One thing that writers are obsessed about is time to write. Because give or take J.K. Rowling and a few others, most writers need a day job to keep the wolf from the door. They may juggle work in a bookshop, doing sessional teaching, or that classic standby – work in the hospitality industry, but they do work in jobs that pay a wage.

That means writing has to be squeezed into other time. One writer I know has a small child, a paid job four days a week and is also studying. “I am sick of getting up at 5.30 am every day to write, because my study time is in the evening after I have come home from work and done all the parenting things,” she said.

How admirable that she gets up at 5.30 am every day to write. That’s commitment. Of course, pick up any book on doctoral research and you will find, in the index “time management.” There are many sensible suggestions, such as Eviatar Zerubavel‘s in “The Clockwork Muse” which extols you to allocate writing to a specific daily or weekly time slot that ensures you get it done on a regular basis.

“If you cannot ‘find the time’ to write, you will most likely discover that, by establishing a regular weekly schedule that includes just forty-five minutes of writing every Tuesday and Friday morning, for example, you will inevitably manage to get some writing done!”  Zerubavel writes (“The Clockwork Muse”, page 5).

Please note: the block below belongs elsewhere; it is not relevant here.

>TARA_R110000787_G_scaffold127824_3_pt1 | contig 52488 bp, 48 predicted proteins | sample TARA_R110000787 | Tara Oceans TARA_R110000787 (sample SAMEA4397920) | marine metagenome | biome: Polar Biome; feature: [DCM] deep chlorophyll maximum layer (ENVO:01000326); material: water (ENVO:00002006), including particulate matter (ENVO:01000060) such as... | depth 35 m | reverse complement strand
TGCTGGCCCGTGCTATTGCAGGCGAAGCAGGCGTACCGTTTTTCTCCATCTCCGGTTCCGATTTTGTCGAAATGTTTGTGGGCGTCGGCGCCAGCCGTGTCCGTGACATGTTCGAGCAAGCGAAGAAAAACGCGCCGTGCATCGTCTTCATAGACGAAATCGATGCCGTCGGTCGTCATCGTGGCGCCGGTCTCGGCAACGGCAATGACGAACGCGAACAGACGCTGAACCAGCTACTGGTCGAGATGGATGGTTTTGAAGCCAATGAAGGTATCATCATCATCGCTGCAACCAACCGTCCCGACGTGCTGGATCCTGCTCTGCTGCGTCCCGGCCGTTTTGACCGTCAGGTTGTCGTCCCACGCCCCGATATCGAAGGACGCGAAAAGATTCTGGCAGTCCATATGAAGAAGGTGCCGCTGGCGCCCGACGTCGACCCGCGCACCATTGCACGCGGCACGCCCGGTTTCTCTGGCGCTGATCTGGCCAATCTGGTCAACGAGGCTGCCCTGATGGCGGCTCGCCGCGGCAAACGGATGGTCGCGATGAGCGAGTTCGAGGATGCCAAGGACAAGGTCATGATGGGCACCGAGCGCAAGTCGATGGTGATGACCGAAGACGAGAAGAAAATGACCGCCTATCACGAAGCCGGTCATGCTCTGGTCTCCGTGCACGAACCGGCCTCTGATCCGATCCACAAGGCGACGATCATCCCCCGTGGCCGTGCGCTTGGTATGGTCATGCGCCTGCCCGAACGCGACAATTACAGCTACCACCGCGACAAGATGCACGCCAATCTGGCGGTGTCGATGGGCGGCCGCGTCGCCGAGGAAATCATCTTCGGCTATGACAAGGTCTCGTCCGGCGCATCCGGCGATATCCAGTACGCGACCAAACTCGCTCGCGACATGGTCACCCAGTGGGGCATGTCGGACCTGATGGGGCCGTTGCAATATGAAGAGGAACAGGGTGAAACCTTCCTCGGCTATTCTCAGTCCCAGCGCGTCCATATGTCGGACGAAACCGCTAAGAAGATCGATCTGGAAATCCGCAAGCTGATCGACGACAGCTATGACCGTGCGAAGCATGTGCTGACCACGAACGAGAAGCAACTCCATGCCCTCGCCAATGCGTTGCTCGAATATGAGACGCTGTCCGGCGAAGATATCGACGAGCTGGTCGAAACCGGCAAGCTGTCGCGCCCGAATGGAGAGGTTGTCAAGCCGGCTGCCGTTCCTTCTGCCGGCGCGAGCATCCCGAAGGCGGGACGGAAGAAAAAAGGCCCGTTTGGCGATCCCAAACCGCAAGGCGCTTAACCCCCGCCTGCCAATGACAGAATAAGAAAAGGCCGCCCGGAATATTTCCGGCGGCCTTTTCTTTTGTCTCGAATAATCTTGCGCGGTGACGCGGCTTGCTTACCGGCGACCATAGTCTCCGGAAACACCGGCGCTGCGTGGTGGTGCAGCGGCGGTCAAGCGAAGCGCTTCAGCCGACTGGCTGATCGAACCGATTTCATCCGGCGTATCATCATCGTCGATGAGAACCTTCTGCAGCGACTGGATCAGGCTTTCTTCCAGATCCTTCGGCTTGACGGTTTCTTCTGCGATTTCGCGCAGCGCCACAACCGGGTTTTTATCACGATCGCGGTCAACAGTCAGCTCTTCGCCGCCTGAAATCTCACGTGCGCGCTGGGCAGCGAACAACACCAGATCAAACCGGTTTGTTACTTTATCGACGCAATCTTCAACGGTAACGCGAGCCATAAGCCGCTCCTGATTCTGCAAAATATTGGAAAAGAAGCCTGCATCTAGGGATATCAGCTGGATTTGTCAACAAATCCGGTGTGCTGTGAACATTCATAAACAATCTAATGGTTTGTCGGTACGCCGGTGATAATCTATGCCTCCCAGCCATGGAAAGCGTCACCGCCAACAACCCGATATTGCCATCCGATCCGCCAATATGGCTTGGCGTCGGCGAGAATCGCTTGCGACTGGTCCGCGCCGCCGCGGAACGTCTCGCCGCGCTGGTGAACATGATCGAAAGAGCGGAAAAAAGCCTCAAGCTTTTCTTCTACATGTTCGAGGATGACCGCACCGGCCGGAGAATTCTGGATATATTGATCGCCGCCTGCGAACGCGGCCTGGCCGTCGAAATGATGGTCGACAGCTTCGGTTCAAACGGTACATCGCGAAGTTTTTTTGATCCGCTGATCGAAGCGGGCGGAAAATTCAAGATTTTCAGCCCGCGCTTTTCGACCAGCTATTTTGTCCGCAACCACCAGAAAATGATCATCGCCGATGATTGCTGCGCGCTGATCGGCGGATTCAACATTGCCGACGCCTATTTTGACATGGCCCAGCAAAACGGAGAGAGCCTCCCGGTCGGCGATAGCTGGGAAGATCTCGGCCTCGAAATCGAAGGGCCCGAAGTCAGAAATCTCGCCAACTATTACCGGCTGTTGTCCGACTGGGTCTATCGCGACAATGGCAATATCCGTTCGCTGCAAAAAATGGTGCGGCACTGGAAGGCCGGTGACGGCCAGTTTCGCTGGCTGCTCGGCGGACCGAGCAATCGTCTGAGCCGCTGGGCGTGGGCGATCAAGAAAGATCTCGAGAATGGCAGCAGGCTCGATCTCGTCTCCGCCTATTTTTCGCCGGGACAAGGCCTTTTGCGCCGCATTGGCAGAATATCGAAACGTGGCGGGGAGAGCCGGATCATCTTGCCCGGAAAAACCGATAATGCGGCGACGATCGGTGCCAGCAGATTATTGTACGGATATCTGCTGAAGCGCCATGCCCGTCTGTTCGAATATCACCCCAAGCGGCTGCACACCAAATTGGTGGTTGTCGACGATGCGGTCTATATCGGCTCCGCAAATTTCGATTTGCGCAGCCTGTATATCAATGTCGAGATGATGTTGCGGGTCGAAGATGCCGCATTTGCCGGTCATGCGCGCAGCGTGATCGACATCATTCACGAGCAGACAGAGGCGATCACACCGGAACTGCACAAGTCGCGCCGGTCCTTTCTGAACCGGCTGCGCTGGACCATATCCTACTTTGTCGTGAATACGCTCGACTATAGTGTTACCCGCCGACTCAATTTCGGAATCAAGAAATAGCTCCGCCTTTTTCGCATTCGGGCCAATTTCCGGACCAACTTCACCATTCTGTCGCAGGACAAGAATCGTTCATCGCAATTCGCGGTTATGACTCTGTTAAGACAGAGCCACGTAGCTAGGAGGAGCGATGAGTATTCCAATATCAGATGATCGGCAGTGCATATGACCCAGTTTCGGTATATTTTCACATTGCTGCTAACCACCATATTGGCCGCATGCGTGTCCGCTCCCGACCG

Yes, indeed. I totally agree you need to write regularly and never fall into the trap of needing great, uninterrupted blocks of time to do your writing. But the fact is,  as a creative writer, not just someone ‘writing up’ research – you need to get into the zone. You need to go deep, think deep, immerse yourself in writing. A doctorate in creative writing is all that and more. You have to give yourself over to the writing and research, and any doctoral student will tell you that calm and steady may be a fine and valid way to get things done, but the intensity of doctoral study means that you can’t do it all. You cannot raise a family, work full time, and embark on full time doctoral study without giving something up.